The restriction of the energy levels of the electrons is explained in terms of the wavelike properties of their motions: electrons occupy only those orbits for which their associated wave is a standing wave (i.e., the circumference of the orbit is exactly equal to a whole number of wavelengths) and thus can have only those energies that correspond to such orbits. Moreover, the electrons are no longer thought of as being at a particular point in the orbit but rather as being spread out over the entire orbit. Just as the results of relativity approximate those of Newtonian physics when ordinary speeds are involved, the results of the quantum theory agree with those of classical physics when very large "quantum numbers" are involved, i.e., on the ordinary large scale of events; this agreement in the classical limit is required by the correspondence principle of Niels Bohr. The quantum theory thus proposes a dual nature for both waves and particles, one aspect predominating in some situations, the other predominating in other situations.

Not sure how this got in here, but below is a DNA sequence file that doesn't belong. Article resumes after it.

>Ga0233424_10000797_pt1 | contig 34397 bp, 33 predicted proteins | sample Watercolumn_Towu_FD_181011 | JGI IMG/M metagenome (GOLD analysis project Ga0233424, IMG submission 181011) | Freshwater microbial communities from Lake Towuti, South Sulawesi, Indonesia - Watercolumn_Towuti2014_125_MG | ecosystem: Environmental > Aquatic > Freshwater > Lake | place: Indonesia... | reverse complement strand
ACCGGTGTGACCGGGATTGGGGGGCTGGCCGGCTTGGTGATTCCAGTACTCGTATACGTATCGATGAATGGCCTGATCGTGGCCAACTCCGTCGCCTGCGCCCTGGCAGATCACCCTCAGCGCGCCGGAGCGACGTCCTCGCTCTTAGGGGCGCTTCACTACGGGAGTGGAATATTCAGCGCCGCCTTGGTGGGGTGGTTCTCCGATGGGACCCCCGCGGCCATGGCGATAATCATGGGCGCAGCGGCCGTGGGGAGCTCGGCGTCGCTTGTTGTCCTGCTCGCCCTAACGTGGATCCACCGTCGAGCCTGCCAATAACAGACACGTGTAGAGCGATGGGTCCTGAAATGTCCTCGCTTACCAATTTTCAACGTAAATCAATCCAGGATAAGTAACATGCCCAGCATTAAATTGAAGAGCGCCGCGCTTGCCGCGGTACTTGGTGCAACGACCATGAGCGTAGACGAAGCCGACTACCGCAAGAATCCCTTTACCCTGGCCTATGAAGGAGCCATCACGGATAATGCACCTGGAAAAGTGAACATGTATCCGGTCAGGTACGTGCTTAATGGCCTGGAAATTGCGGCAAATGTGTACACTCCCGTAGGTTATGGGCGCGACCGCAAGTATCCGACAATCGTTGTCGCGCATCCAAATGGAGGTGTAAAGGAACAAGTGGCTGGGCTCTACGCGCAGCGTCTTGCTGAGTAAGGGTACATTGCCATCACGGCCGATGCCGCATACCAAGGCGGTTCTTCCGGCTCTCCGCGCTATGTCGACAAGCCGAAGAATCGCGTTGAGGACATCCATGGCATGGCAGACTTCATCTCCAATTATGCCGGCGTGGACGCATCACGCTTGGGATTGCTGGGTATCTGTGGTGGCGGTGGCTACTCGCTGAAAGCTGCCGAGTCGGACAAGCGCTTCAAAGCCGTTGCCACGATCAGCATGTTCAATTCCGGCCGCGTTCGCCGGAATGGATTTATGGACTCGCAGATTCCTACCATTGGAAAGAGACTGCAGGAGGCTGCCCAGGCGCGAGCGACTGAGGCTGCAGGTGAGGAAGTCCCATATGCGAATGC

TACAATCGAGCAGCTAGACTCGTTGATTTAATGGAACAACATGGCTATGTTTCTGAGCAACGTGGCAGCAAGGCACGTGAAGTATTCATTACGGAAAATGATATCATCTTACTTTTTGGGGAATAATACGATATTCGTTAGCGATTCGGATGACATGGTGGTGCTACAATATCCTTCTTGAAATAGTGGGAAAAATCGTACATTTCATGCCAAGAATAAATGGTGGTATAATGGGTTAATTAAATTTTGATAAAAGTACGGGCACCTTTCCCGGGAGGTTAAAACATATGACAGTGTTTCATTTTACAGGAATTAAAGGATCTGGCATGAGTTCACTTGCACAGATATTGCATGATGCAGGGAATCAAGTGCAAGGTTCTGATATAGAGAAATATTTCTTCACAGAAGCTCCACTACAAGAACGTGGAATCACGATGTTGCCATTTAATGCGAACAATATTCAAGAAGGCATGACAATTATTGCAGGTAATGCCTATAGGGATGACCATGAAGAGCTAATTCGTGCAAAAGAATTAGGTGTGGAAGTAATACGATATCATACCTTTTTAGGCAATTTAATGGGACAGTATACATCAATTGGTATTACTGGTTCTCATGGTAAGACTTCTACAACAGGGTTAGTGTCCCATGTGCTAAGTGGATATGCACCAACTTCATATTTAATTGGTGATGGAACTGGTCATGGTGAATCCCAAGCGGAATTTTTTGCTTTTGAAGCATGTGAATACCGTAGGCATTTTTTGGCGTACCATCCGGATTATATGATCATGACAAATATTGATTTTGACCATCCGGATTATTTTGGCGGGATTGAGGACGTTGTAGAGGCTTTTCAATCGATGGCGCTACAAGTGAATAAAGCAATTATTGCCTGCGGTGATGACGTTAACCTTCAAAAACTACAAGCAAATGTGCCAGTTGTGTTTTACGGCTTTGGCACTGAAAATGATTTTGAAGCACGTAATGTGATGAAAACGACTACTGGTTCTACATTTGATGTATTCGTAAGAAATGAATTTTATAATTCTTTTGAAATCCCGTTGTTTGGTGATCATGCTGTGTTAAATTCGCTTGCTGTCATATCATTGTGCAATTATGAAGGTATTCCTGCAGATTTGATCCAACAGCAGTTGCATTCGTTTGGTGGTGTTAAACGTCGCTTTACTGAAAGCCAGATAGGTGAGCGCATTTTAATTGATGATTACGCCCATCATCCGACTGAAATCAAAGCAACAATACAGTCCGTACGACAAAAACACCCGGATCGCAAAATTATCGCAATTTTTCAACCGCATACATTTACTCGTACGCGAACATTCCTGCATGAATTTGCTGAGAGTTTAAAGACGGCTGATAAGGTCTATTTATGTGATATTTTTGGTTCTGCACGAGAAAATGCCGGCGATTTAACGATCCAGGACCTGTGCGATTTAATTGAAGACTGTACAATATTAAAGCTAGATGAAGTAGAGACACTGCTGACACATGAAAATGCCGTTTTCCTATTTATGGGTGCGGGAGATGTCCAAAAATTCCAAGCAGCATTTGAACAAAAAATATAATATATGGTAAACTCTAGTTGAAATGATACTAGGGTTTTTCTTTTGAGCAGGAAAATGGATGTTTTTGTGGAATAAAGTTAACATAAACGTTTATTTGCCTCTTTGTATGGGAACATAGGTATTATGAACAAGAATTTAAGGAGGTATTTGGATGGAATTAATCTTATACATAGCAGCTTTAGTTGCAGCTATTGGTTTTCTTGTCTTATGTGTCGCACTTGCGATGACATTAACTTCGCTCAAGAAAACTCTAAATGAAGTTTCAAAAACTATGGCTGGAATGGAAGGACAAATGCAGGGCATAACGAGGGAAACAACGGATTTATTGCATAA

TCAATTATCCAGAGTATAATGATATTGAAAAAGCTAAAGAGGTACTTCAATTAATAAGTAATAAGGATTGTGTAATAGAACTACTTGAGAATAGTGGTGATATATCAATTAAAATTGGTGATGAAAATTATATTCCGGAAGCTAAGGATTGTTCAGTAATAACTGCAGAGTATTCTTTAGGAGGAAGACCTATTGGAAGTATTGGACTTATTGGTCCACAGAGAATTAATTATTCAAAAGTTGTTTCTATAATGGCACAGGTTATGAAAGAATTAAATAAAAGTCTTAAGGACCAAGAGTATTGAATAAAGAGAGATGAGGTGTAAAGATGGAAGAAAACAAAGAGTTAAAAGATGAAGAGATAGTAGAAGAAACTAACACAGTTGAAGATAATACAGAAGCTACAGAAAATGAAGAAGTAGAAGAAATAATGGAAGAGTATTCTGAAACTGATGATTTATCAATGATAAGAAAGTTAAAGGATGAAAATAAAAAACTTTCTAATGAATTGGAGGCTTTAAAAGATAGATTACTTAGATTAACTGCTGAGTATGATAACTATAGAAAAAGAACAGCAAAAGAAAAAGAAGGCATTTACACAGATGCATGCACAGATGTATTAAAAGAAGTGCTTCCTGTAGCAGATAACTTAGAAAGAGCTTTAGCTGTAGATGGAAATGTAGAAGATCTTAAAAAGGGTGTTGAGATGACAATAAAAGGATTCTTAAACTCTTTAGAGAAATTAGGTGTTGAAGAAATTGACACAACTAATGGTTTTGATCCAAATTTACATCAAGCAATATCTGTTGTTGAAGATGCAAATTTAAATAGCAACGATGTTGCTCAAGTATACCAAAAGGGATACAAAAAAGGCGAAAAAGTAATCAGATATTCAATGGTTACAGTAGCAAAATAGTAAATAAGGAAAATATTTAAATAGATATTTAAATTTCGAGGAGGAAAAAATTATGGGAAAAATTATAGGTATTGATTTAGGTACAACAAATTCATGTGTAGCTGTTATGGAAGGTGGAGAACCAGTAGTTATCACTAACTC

While the theory of relativity was largely the work of one man, Albert Einstein, the quantum theory was developed principally over a period of thirty years through the efforts of many scientists. The first contribution was the explanation of black body radiation in 1900 by Max Planck, who proposed that the energies of any harmonic oscillator (see harmonic motion), such as the atoms of a black body radiator, are restricted to certain values, each of which is an integral (whole number) multiple of a basic, minimum value. The energy E of this basic quantum is directly proportional to the frequency ν of the oscillator, or E=hν, where h is a constant, now called Planck's constant, having the value 6.63×10-34 joule-second. In 1905, Einstein proposed that the radiation itself is also quantized according to this same formula, and he used the new theory to explain the photoelectric effect. Following the discovery of the nuclear atom by Rutherford (1911), Bohr used the quantum theory in 1913 to explain both atomic structure and atomic spectra, showing the connection between the electrons' energy levels and the frequencies of light given off and absorbed.Quantum Mechanics and Later Developments